In State v. Hawes, 112 Indiana, 323, the action was brought on the official bond of a trustee to recover for a certificate made to Pollard, purporting to be for school supplies bought and received by the township, it being averred that the same was executed in violation of sections 6006 and 6007. The certificate was in fact issued without any actual consideration, and the Supreme Court said: "The liability imposed by the act of 1883 requires, as a condition precedent, that the township trustee must have contracted a debt, in the name or in behalf of his township, either civil or school, and the debt must have been contracted in violation of the provisions of sections 6006 and 6007. If, therefore, the transaction in which the certificate had its inception was such as to create no debt, or if the debt created was not within the prohibition of the above-mentioned sections, manifestly the statutory liability has not been incurred by any one. . . . The mere delivery of a piece of paper which imports an obligation to pay money, but which is in fact no evidence of an actual existing debt, does not constitute the contracting of a debt. It cannot be supposed that it was the purpose of the statute to enable a holder of a contract, or other evidence of indebtedness, issued by a township trustee in the name or in behalf of his township, to hold the trustee personally liable, and liable on his official bond, whether an indebtedness had been in fact contracted or not. A recovery in any case is limited by the statute to the amount of the indebtedness, and not by the amount stipulated in the contract. Hence, given a case in which there is no indebtedness, that is, no one who occupies the situation of a creditor, and there can be no recovery under the statute. Stanton v. Shipley, 27 Fed. Rep. 498. A township trustee cannot contract a debt for school supplies unless supplies suitable and reasonably necessary for the township have been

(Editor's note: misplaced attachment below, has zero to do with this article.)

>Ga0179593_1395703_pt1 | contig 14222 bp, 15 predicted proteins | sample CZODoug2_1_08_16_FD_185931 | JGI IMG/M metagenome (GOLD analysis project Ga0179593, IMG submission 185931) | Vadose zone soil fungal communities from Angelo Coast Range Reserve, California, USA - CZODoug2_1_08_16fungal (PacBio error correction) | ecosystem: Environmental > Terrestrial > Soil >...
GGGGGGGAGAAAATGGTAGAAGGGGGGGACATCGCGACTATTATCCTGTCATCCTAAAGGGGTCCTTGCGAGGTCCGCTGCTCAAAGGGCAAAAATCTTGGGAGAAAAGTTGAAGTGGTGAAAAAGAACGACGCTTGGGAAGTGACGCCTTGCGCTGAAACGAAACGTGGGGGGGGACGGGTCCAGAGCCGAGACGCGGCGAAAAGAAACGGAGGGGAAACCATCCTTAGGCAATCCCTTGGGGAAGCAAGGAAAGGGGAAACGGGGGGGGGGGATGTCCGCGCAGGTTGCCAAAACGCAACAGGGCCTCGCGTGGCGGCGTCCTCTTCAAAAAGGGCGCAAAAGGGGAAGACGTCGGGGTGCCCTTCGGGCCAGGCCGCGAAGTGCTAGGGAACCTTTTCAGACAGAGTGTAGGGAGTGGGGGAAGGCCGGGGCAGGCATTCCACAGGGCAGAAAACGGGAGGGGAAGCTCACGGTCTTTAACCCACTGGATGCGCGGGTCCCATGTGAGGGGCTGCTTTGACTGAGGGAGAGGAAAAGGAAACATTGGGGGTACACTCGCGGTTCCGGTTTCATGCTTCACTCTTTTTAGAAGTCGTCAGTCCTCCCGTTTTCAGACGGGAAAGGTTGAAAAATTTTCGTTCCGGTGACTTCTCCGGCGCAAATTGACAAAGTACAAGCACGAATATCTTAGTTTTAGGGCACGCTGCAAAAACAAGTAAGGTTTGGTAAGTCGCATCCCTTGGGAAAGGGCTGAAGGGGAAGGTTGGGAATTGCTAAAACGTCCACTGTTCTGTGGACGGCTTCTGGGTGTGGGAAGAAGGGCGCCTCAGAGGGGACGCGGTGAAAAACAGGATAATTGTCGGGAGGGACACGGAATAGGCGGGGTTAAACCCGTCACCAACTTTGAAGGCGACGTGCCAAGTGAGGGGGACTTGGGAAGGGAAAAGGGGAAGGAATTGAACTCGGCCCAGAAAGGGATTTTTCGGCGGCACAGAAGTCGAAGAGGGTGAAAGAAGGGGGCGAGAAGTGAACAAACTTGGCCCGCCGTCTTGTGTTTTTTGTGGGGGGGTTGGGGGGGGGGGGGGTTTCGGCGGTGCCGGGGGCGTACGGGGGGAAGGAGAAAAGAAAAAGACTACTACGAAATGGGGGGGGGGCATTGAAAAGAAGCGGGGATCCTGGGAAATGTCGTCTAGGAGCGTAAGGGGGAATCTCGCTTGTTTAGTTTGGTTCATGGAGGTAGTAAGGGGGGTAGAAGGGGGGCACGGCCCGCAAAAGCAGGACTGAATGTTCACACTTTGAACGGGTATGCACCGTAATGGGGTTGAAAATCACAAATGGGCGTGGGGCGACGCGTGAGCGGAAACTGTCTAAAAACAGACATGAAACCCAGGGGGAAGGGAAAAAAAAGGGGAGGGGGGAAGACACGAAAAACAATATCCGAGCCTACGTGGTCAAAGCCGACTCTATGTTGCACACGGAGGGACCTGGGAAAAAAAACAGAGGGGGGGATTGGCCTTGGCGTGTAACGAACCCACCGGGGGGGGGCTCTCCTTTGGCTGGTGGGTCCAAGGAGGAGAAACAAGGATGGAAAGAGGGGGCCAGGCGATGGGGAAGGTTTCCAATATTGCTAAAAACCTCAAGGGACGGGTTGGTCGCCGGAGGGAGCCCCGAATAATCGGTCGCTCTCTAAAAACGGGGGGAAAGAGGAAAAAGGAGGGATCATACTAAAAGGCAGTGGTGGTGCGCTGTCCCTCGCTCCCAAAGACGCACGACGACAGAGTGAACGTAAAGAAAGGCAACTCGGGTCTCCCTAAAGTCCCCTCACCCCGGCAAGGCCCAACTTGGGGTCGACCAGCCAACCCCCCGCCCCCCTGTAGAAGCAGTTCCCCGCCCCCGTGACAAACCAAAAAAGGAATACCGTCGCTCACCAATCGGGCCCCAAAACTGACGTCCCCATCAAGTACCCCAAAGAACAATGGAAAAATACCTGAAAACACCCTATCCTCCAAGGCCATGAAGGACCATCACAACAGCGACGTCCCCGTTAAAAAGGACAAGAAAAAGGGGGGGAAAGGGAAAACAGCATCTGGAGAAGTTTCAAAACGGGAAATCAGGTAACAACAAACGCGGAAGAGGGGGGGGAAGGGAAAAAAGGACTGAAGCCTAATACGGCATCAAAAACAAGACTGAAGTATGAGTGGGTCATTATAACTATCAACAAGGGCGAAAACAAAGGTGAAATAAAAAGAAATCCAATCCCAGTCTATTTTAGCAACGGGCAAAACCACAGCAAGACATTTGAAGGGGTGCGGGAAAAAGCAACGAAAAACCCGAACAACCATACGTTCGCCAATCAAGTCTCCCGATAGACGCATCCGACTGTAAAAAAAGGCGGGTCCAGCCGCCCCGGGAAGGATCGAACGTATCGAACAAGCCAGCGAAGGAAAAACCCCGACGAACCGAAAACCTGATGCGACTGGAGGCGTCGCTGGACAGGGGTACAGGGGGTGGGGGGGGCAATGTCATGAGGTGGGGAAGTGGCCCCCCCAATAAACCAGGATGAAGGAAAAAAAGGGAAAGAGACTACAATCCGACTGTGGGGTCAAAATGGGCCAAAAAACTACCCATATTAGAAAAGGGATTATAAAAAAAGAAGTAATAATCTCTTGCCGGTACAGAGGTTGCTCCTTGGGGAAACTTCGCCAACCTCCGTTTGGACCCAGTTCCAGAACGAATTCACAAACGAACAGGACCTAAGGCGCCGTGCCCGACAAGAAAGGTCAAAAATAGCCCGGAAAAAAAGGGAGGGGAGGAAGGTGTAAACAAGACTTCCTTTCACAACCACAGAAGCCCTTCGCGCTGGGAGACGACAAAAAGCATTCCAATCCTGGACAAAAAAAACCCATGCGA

[ 155 U.S. Page 520]

     actually delivered to, and accepted by, the township. Bloomington School Township v. National School Furnishing Co., 107 Indiana, 43; Reeve School Township v. Dodson, 98 Indiana, 497; Wallis v. Johnson School Township, 75 Indiana, 368.